What You Need to Know About False Alarms

Anne Dennon
Anne Dennon
Home Technology Writer

Maybe the motion sensors mistake your dog for an intruder. Or you gave a neighbor the spare key but not the code. There are many harmless scenarios that your home security system can mistake for go-time. In some ways, it’s a modern retelling of the Boy Who Cried Wolf. Only the monitoring center that fields your alerts, and the first responders who make a beeline for your property when dispatched, will never stop responding.

For this reason, false alarms pose a major drain on public resources. A study by the Center for Problem-Oriented Policing states that false alarms account for 94-98% of alarm calls, at an estimated annual cost of $1.8 billion. To keep homeowners accountable for their security systems, many municipalities have imposed false alarm fees.

False alarm fees vary widely depending on where you live, but they tend to increase with each offense. Your first false alarm might cost you, say, $50. The second within the same year, $100. The third within the same year, $200.

Repeat false alarms add up fast. Avoid the expense — both to you and to taxpayers supporting first-response teams — by managing your system well.

Register Your Home Security System

Check with local government to see if they require a burglar alarm or security permit. Permits aren’t required everywhere, but the number of districts that do require them is growing. If your alarm brings public safety officers to your door and you don’t have the necessary permits, you could be slapped with a fine.

Install Devices Correctly

When home security was hardwired, professional installation was the norm. Today, home security is increasingly DIY. Most latter-day systems, like SimpliSafe, Google Nest, Ring, and Abode, make DIY installation the default. One perk of the traditional, pro-installed approach: guaranteed functionality. It’s their job to set your system up right. Whether you shell out for the assurance of professional installation (most companies charge around $100) or take the project on yourself, double check your system’s installation with thorough testing. That includes fine-tuning advanced features like noise detection and motion sensors that can be customized to alert you under the right conditions (and ignore potential false alarm causes).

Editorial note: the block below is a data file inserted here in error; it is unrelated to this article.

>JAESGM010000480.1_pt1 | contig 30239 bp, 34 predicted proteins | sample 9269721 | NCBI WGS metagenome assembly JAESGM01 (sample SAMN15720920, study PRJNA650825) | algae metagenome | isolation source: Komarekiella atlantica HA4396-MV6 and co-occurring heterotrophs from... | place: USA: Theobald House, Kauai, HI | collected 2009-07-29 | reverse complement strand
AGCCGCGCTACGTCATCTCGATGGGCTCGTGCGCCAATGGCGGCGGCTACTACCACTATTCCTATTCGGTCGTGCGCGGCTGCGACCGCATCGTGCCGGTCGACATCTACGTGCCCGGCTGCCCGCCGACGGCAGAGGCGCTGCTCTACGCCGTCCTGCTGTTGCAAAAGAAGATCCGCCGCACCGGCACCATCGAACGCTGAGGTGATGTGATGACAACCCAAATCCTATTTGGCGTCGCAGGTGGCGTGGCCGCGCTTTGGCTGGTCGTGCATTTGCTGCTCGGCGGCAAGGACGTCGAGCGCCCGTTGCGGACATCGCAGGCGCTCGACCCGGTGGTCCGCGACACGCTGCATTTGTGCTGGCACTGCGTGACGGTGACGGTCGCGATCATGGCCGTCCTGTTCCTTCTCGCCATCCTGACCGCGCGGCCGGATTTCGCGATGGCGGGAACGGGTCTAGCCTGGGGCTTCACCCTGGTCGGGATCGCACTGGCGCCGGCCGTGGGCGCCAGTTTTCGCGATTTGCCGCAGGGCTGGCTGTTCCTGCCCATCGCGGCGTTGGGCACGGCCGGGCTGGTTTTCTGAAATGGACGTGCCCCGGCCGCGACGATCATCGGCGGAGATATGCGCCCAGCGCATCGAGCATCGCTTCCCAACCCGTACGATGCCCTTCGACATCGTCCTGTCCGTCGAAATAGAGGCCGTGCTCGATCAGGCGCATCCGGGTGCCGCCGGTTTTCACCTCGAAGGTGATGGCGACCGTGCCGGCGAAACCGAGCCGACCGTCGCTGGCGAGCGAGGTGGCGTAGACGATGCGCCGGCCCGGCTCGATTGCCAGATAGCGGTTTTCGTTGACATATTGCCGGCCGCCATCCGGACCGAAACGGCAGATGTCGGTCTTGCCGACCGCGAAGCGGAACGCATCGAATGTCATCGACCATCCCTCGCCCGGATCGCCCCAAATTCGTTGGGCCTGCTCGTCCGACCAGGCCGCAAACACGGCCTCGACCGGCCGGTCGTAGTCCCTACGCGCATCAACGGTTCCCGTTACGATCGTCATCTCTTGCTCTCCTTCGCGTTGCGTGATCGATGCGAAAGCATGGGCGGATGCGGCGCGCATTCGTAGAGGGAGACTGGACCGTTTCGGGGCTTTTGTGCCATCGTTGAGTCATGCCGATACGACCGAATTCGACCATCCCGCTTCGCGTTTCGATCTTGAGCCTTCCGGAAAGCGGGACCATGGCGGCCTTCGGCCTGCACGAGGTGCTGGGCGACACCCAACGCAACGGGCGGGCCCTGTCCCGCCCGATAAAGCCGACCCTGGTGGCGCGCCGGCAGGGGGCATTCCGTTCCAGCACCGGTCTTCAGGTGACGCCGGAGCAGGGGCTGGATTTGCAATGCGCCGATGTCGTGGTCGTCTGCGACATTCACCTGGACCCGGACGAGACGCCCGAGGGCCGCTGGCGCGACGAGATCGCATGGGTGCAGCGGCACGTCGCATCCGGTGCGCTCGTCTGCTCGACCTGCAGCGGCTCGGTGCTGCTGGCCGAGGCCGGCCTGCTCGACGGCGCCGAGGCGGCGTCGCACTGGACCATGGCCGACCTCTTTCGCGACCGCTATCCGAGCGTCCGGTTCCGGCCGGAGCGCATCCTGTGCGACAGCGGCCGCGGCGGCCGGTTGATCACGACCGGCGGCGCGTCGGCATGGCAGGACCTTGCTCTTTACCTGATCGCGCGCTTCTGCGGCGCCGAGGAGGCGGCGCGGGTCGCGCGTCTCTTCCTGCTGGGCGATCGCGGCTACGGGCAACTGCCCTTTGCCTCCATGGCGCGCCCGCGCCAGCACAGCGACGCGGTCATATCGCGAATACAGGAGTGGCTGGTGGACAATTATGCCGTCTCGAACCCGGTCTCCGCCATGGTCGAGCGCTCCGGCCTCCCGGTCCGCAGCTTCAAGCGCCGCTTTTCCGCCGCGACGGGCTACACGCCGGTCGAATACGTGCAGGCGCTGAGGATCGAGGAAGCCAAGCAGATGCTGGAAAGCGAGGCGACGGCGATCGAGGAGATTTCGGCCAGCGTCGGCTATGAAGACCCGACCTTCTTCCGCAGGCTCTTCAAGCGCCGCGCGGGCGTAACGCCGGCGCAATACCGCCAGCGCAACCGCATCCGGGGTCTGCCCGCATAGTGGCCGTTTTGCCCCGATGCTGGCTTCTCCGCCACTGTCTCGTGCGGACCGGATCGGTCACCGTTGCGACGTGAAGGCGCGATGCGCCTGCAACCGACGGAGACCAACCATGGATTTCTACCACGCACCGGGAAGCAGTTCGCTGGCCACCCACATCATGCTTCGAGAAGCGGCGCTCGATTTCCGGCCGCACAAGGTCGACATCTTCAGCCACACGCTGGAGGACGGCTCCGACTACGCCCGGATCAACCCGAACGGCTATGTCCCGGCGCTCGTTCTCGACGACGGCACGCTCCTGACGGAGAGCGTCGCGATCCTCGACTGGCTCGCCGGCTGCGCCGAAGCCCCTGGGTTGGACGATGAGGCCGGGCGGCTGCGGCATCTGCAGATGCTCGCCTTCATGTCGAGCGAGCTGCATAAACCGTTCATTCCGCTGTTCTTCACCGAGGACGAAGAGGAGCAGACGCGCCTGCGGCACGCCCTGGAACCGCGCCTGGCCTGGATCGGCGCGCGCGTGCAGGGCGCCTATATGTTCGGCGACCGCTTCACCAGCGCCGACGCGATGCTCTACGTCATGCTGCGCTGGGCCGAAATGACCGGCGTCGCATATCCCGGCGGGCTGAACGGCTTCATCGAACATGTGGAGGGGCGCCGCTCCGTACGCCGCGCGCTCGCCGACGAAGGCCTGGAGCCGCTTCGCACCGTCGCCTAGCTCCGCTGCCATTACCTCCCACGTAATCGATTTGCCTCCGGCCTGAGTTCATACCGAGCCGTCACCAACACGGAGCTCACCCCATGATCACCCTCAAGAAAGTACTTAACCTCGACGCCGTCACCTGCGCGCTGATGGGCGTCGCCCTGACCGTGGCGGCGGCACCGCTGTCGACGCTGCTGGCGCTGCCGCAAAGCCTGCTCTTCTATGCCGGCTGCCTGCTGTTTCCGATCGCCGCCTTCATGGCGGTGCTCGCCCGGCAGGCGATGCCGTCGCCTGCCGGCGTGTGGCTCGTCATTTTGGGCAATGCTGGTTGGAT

Take Control

App-controlled home security puts power in your hands — to arm and disarm your system, investigate the cause of alerts, and decide when it’s time to call the cops. These are the capabilities that make self-monitoring, an affordable and increasingly popular option, possible. But even if you opt for professional monitoring, you can put your home security app to work to vet alerts before they become alarms.

Whether you choose self-monitoring or professional monitoring, become well-acquainted with your security app and make sure you can respond to calls from the monitoring center and automated alerts in a timely fashion. Putting your phone on silent, forgetting to charge it, or leaving it at home have negative consequences. If you have professional monitoring, nonresponse to alerts makes you vulnerable to false alarms. If you self-monitor, nonresponse negates your security system’s value.

Regularly Check Your Equipment

Faulty devices and low batteries can trigger false alarms. Set a reminder on your phone to check your home security equipment, experiment with arming and disarming and making changes to settings to ensure that each piece is functional.

Keep in mind that both hardwired and battery-powered equipment need fresh batteries. If the back-up batteries in a wired device are low during a power outage, it could trigger an alarm.

Make a Plan to Avoid False Alarms

Most professionally monitored systems make a minimum of two calls to household members before calling the police. Designate two people who are most likely to attend to their phones and be able to judge whether or not first responders are necessary.

Next, educate your entire family on how to arm and disarm your home security system. User error is one of the top three causes of false alarms, according to the Center for Problem-Oriented Policing study.

Finally, make sure you aren’t setting the scene for false alarms by placing motion sensors above pet-height, ensuring doors and windows are locked before arming the system, and protecting your system from environmental risks (like pests, storm damage, or remodeling).

There will always be uncontrollable elements that can lead to false alarms, be it surprise guests or system malfunctions. Control what you can to ensure your home security is as valuable, and believable, as possible. Save your “Wolf!” cries for when it counts.

About the Authors

Anne Dennon

Anne Dennon Home Technology Writer

Anne has covered home security and home automation for Reviews.com for two years. She's interested in human-computer interaction and tech ethics. She previously worked in education and information literacy.